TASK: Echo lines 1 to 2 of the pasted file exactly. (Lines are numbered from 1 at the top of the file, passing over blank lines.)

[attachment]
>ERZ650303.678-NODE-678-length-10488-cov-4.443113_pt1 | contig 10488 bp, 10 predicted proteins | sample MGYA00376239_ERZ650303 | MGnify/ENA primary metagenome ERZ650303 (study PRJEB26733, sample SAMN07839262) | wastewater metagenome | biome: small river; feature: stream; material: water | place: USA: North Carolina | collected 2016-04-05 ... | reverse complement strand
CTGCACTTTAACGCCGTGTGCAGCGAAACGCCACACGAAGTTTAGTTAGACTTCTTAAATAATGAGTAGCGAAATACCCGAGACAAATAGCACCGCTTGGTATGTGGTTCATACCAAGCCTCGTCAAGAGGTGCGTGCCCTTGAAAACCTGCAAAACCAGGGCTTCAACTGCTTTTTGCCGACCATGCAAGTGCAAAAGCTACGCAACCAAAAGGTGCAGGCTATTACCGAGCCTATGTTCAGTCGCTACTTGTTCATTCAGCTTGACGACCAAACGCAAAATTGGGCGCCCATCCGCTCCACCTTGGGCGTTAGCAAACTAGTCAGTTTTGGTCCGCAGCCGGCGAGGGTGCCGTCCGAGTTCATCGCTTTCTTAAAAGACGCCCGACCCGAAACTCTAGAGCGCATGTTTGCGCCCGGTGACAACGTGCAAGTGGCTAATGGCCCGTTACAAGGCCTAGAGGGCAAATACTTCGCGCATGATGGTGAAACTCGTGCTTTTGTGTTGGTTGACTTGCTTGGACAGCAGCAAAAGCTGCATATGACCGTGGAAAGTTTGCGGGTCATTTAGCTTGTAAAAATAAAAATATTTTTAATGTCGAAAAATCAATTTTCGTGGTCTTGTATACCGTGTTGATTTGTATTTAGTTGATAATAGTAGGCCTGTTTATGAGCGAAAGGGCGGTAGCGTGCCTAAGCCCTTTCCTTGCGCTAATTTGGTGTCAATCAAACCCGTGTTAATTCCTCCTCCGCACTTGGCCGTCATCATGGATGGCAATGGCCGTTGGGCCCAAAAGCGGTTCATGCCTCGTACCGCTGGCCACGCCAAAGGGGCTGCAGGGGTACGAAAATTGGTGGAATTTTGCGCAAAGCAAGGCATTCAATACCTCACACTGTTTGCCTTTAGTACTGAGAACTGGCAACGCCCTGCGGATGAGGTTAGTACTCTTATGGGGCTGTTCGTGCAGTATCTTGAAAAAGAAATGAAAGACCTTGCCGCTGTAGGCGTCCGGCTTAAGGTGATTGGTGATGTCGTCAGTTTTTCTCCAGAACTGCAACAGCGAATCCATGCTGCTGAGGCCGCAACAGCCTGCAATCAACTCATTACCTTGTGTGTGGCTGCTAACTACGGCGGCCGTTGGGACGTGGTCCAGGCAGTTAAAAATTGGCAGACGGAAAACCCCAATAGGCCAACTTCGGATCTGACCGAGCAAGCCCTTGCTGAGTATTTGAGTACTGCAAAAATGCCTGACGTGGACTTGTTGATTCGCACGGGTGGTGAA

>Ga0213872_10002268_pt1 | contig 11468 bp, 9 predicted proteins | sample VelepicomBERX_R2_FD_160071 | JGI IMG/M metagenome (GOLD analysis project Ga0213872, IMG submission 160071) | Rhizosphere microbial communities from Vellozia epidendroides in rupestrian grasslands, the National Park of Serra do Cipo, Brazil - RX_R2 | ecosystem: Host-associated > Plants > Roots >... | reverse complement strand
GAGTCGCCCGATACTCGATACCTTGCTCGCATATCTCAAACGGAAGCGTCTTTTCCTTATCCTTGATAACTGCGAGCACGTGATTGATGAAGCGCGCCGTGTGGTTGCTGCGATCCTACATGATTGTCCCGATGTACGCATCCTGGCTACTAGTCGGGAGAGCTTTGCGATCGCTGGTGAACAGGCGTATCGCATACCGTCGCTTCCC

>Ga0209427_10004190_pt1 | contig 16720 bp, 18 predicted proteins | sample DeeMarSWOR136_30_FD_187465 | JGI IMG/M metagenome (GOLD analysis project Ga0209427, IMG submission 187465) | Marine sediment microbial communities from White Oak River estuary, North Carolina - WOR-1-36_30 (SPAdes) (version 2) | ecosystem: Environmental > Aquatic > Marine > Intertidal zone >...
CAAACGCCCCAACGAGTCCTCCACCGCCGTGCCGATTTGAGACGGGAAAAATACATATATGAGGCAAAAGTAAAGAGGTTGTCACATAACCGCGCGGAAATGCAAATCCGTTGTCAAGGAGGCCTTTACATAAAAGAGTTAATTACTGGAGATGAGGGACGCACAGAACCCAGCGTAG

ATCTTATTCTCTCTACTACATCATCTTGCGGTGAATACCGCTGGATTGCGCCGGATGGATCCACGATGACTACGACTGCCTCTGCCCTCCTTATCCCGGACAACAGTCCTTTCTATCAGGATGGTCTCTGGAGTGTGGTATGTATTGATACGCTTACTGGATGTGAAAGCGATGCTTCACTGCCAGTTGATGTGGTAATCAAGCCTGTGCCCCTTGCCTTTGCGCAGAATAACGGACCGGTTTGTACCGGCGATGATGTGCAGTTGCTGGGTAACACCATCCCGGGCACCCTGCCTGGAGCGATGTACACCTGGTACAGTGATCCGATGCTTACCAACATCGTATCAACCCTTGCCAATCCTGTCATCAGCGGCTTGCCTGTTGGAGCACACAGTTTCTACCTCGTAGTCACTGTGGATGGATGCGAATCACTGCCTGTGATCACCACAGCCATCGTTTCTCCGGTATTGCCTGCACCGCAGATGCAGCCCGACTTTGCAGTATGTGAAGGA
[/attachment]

>ERZ650303.678-NODE-678-length-10488-cov-4.443113_pt1 | contig 10488 bp, 10 predicted proteins | sample MGYA00376239_ERZ650303 | MGnify/ENA primary metagenome ERZ650303 (study PRJEB26733, sample SAMN07839262) | wastewater metagenome | biome: small river; feature: stream; material: water | place: USA: North Carolina | collected 2016-04-05 ... | reverse complement strand
CTGCACTTTAACGCCGTGTGCAGCGAAACGCCACACGAAGTTTAGTTAGACTTCTTAAATAATGAGTAGCGAAATACCCGAGACAAATAGCACCGCTTGGTATGTGGTTCATACCAAGCCTCGTCAAGAGGTGCGTGCCCTTGAAAACCTGCAAAACCAGGGCTTCAACTGCTTTTTGCCGACCATGCAAGTGCAAAAGCTACGCAACCAAAAGGTGCAGGCTATTACCGAGCCTATGTTCAGTCGCTACTTGTTCATTCAGCTTGACGACCAAACGCAAAATTGGGCGCCCATCCGCTCCACCTTGGGCGTTAGCAAACTAGTCAGTTTTGGTCCGCAGCCGGCGAGGGTGCCGTCCGAGTTCATCGCTTTCTTAAAAGACGCCCGACCCGAAACTCTAGAGCGCATGTTTGCGCCCGGTGACAACGTGCAAGTGGCTAATGGCCCGTTACAAGGCCTAGAGGGCAAATACTTCGCGCATGATGGTGAAACTCGTGCTTTTGTGTTGGTTGACTTGCTTGGACAGCAGCAAAAGCTGCATATGACCGTGGAAAGTTTGCGGGTCATTTAGCTTGTAAAAATAAAAATATTTTTAATGTCGAAAAATCAATTTTCGTGGTCTTGTATACCGTGTTGATTTGTATTTAGTTGATAATAGTAGGCCTGTTTATGAGCGAAAGGGCGGTAGCGTGCCTAAGCCCTTTCCTTGCGCTAATTTGGTGTCAATCAAACCCGTGTTAATTCCTCCTCCGCACTTGGCCGTCATCATGGATGGCAATGGCCGTTGGGCCCAAAAGCGGTTCATGCCTCGTACCGCTGGCCACGCCAAAGGGGCTGCAGGGGTACGAAAATTGGTGGAATTTTGCGCAAAGCAAGGCATTCAATACCTCACACTGTTTGCCTTTAGTACTGAGAACTGGCAACGCCCTGCGGATGAGGTTAGTACTCTTATGGGGCTGTTCGTGCAGTATCTTGAAAAAGAAATGAAAGACCTTGCCGCTGTAGGCGTCCGGCTTAAGGTGATTGGTGATGTCGTCAGTTTTTCTCCAGAACTGCAACAGCGAATCCATGCTGCTGAGGCCGCAACAGCCTGCAATCAACTCATTACCTTGTGTGTGGCTGCTAACTACGGCGGCCGTTGGGACGTGGTCCAGGCAGTTAAAAATTGGCAGACGGAAAACCCCAATAGGCCAACTTCGGATCTGACCGAGCAAGCCCTTGCTGAGTATTTGAGTACTGCAAAAATGCCTGACGTGGACTTGTTGATTCGCACGGGTGGTGAA